Likely Duplicate Bugs

Colin Ian King colin.king at canonical.com
Mon Feb 8 15:15:57 GMT 2010


Hi Brian,
On Sun, 2010-02-07 at 18:25 -0800, Brian Murray wrote:
> On Mon, Feb 01, 2010 at 11:56:00AM +0000, Colin Ian King wrote:
> > Hi Brian,
> > 
> > This kernel message are dups of the same BIOS corruption message, but
> > occurs on a wide range of machines. I had a look at the first 15 or so
> > of the dups and saw that there was a wide spread of Aspire, HP Compaqs
> > and Pavilions and quite a number of unknown systems too.
> 
> Should these duplicate bug reports be consolidated into one bug or
> should there be multiple bug reports for each system model?

Well, the warning is the same manifestation of possibly different BIOS
issues from many different BIOSes (possibly even different versions of
the BIOS on the *same* system model), so I'd count these as separate
reports even if there are a lot of them.   I think I would only attempt
to consolidate bug reports based on the same system model or the
"Hardware name" field as reported in the OopsText.txt, e.g.:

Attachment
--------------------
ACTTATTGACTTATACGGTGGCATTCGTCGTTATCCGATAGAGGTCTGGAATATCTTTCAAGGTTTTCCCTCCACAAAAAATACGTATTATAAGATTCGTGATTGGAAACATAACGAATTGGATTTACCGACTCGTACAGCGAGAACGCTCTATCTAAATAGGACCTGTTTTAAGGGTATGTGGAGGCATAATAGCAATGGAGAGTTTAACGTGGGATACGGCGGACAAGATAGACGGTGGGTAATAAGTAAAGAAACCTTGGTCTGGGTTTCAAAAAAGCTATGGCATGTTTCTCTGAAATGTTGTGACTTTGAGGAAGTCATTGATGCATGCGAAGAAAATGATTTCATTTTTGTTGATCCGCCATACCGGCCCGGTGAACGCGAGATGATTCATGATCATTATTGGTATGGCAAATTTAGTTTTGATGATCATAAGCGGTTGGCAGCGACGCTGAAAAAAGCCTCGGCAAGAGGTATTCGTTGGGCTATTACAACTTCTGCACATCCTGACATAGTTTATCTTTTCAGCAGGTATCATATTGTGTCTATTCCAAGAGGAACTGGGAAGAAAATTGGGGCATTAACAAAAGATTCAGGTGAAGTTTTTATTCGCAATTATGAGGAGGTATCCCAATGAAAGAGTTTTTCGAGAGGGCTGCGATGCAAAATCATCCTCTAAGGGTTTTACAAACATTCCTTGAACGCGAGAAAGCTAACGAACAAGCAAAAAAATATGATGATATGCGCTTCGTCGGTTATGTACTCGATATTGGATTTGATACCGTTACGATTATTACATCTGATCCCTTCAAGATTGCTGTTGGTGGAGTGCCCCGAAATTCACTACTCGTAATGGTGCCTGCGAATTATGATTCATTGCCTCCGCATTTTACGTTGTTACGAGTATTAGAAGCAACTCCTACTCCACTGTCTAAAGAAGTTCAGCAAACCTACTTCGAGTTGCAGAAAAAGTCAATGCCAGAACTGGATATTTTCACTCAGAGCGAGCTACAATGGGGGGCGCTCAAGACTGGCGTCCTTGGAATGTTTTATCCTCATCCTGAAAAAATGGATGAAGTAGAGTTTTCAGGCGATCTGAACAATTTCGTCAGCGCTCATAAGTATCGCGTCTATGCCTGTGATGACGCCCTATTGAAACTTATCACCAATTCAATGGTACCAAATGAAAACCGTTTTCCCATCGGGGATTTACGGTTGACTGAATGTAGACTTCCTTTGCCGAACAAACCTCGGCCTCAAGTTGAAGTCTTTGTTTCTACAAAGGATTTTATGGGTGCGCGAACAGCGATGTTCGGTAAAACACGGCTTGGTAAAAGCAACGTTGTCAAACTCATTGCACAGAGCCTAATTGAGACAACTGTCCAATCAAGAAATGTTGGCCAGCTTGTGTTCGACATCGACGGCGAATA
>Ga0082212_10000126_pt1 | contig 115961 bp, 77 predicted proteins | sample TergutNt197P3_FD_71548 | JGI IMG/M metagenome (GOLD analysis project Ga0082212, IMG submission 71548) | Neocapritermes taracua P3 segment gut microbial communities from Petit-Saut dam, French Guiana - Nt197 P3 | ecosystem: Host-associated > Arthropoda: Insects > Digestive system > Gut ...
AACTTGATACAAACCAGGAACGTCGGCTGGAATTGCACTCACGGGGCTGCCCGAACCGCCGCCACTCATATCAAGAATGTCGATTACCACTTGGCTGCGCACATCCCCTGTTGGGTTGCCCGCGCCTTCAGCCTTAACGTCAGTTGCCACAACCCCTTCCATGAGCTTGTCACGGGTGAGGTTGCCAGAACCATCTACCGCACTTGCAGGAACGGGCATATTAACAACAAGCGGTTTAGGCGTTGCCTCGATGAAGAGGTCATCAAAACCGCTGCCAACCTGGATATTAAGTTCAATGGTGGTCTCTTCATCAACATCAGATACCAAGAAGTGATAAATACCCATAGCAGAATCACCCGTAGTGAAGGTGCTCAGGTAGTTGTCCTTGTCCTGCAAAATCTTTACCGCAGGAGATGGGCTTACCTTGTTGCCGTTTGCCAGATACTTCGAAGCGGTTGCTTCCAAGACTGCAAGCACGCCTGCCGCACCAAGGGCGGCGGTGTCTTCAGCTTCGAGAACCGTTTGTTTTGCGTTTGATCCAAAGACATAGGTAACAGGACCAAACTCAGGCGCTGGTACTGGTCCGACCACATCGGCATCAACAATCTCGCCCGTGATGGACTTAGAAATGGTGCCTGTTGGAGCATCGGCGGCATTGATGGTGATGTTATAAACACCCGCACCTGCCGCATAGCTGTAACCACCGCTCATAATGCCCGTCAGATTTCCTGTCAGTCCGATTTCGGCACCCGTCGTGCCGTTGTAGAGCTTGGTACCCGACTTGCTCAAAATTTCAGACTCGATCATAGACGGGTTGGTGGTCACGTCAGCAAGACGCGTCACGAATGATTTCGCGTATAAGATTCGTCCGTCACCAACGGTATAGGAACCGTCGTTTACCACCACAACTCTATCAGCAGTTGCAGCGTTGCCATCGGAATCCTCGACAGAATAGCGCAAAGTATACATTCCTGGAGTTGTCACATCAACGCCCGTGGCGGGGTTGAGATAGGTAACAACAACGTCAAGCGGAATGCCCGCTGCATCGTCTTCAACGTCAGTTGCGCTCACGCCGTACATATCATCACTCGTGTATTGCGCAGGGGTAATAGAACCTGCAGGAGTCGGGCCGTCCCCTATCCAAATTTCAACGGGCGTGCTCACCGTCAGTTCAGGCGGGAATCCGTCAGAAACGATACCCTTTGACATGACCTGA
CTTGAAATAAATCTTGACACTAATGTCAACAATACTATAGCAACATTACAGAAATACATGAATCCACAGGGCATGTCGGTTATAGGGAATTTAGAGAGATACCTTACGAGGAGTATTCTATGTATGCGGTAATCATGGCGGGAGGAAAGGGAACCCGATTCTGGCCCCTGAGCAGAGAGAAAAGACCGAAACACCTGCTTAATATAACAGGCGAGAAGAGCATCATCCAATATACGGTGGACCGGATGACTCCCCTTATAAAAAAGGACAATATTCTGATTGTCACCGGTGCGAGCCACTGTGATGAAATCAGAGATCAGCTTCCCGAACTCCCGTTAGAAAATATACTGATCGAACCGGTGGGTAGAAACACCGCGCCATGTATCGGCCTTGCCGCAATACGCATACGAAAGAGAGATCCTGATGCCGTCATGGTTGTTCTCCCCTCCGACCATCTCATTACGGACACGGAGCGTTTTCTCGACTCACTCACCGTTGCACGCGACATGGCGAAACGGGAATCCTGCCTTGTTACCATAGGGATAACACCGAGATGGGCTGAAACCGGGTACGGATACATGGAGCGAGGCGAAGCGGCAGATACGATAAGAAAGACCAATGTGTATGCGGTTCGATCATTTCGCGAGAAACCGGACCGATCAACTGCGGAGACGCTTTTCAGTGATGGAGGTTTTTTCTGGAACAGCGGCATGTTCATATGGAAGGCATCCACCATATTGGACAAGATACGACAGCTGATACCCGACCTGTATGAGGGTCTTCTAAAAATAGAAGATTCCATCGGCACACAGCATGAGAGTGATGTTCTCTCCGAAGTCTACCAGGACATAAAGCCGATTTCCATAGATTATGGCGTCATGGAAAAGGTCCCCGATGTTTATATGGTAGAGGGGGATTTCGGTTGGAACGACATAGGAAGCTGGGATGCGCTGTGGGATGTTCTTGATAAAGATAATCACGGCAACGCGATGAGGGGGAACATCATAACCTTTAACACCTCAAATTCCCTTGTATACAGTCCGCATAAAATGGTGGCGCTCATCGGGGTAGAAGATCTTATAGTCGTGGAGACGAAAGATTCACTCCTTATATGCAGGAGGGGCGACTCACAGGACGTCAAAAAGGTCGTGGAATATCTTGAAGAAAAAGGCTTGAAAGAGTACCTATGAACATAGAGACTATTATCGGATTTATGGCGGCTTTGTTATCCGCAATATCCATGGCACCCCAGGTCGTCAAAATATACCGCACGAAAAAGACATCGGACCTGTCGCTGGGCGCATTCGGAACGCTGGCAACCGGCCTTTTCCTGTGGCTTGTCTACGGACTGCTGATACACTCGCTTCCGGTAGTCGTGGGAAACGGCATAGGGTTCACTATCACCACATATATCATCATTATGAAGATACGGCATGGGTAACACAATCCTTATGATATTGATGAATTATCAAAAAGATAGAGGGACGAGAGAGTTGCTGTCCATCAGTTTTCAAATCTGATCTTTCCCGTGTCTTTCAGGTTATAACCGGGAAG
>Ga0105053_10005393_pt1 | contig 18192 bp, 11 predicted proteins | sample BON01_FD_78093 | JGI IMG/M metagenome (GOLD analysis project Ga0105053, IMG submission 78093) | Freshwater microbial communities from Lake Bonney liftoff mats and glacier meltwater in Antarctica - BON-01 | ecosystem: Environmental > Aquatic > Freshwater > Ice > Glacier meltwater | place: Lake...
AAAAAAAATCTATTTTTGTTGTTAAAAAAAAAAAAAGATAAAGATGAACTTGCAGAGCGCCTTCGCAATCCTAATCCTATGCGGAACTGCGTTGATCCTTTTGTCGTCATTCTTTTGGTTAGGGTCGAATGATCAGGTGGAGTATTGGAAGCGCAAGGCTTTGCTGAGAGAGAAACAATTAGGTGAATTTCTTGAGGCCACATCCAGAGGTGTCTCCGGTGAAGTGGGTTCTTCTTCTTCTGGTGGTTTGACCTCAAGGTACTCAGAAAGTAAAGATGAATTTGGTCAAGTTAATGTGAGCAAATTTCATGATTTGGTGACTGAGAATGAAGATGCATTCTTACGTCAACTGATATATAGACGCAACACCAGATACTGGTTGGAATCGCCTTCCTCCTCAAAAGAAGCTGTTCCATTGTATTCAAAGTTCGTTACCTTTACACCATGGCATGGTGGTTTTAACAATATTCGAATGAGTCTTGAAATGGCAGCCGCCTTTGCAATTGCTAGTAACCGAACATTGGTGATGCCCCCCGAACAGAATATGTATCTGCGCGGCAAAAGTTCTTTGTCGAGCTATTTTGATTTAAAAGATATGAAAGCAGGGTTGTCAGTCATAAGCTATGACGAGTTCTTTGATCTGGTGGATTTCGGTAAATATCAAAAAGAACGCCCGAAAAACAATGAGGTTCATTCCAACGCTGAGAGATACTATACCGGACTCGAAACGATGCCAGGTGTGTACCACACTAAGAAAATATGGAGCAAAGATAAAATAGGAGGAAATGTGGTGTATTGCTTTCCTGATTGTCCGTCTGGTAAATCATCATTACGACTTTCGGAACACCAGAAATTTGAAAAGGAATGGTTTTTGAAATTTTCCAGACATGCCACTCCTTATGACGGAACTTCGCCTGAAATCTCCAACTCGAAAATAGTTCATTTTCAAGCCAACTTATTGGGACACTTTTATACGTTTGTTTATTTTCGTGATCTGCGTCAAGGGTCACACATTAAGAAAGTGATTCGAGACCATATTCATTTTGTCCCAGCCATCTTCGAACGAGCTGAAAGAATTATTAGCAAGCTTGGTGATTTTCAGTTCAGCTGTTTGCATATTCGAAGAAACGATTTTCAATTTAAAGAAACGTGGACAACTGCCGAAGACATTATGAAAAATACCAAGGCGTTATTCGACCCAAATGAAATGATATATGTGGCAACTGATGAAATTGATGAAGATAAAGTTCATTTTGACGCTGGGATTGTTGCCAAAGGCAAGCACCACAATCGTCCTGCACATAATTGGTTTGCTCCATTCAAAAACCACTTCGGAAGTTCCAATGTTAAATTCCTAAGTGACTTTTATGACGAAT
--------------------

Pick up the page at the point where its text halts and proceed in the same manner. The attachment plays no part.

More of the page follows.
Hardware name: HP Compaq nc6120 (PY390ES#ABZ)

..not sure how easy that is to do automatically.
>   
> > Specifically, the kernel fills known regions of the low 64K of memory
> > with a known pattern and periodically monitors them.  Any buggy BIOS
> > that writes to these regions gets detected and the warning is issued.
> > 
> > BIOS corruption of these regions can occur when doing suspend/resume or
> > HDMI cable unplugging.
> > 
> > The error message is a warning - the system's stability is not
> > compromised as the pages being monitored are already reserved for the
> > purpose of being monitored for corruption in the first place.
> > 
> > This check can be disabled by setting the kernel boot parameter
> > memory_corruption_check=0
> > 
> > Since this is intended as a BIOS corruption detection tool perhaps it
> > should be disabled as a compile time option to stop getting these
> > messages. However, it does have some value in showing that the BIOS may
> > be dodgy. 
> 
> Perhaps the ideal solution is to keep it enabled until the final version
> of the release.  This will still provide us with useful information
> about buggy BIOSes but by disabling it for the final release we will
> reduce the quantity of redundant bugs.
> 
Information about buggy BIOSes is useful in one respect, but generally
requires a BIOS fix which means we cannot do much apart from perhaps
recommend a BIOS upgrade - but that's a risky operation which may
provide little or no benefit.

Since the kernel isn't using the memory for anything important then
these kind of warnings are of a small amount of use. However they
possibly give users alarming messages when in fact they are just helpful
for some classes of debugging. Hence they should be totally disabling on
the final release IMHO.

Any comments anyone?

Colin




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